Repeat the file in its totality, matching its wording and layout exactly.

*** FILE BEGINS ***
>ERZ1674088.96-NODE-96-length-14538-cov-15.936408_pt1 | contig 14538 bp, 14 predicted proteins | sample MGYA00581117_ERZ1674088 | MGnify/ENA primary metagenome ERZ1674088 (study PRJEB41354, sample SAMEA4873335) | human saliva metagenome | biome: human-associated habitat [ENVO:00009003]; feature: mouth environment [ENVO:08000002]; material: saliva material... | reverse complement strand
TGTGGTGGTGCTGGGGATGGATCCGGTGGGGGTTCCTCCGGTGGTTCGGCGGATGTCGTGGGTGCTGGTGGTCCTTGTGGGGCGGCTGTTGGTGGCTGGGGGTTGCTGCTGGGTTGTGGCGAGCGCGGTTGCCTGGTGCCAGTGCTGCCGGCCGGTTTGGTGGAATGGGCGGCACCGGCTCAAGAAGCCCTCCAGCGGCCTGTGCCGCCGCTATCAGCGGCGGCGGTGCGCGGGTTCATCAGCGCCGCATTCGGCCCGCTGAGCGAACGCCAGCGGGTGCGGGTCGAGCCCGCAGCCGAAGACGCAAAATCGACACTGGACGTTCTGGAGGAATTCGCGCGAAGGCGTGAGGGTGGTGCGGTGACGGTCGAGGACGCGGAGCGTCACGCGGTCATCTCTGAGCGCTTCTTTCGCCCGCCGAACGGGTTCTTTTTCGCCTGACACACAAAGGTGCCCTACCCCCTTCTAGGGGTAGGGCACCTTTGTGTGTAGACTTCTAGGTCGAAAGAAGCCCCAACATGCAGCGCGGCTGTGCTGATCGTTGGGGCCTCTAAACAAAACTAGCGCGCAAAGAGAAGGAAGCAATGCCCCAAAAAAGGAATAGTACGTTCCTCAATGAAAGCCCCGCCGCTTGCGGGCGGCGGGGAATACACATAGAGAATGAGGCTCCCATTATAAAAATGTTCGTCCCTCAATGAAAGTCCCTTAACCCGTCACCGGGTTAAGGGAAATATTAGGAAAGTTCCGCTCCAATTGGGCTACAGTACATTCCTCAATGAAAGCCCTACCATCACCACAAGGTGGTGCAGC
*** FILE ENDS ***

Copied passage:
>ERZ1674088.96-NODE-96-length-14538-cov-15.936408_pt1 | contig 14538 bp, 14 predicted proteins | sample MGYA00581117_ERZ1674088 | MGnify/ENA primary metagenome ERZ1674088 (study PRJEB41354, sample SAMEA4873335) | human saliva metagenome | biome: human-associated habitat [ENVO:00009003]; feature: mouth environment [ENVO:08000002]; material: saliva material... | reverse complement strand
TGTGGTGGTGCTGGGGATGGATCCGGTGGGGGTTCCTCCGGTGGTTCGGCGGATGTCGTGGGTGCTGGTGGTCCTTGTGGGGCGGCTGTTGGTGGCTGGGGGTTGCTGCTGGGTTGTGGCGAGCGCGGTTGCCTGGTGCCAGTGCTGCCGGCCGGTTTGGTGGAATGGGCGGCACCGGCTCAAGAAGCCCTCCAGCGGCCTGTGCCGCCGCTATCAGCGGCGGCGGTGCGCGGGTTCATCAGCGCCGCATTCGGCCCGCTGAGCGAACGCCAGCGGGTGCGGGTCGAGCCCGCAGCCGAAGACGCAAAATCGACACTGGACGTTCTGGAGGAATTCGCGCGAAGGCGTGAGGGTGGTGCGGTGACGGTCGAGGACGCGGAGCGTCACGCGGTCATCTCTGAGCGCTTCTTTCGCCCGCCGAACGGGTTCTTTTTCGCCTGACACACAAAGGTGCCCTACCCCCTTCTAGGGGTAGGGCACCTTTGTGTGTAGACTTCTAGGTCGAAAGAAGCCCCAACATGCAGCGCGGCTGTGCTGATCGTTGGGGCCTCTAAACAAAACTAGCGCGCAAAGAGAAGGAAGCAATGCCCCAAAAAAGGAATAGTACGTTCCTCAATGAAAGCCCCGCCGCTTGCGGGCGGCGGGGAATACACATAGAGAATGAGGCTCCCATTATAAAAATGTTCGTCCCTCAATGAAAGTCCCTTAACCCGTCACCGGGTTAAGGGAAATATTAGGAAAGTTCCGCTCCAATTGGGCTACAGTACATTCCTCAATGAAAGCCCTACCATCACCACAAGGTGGTGCAGC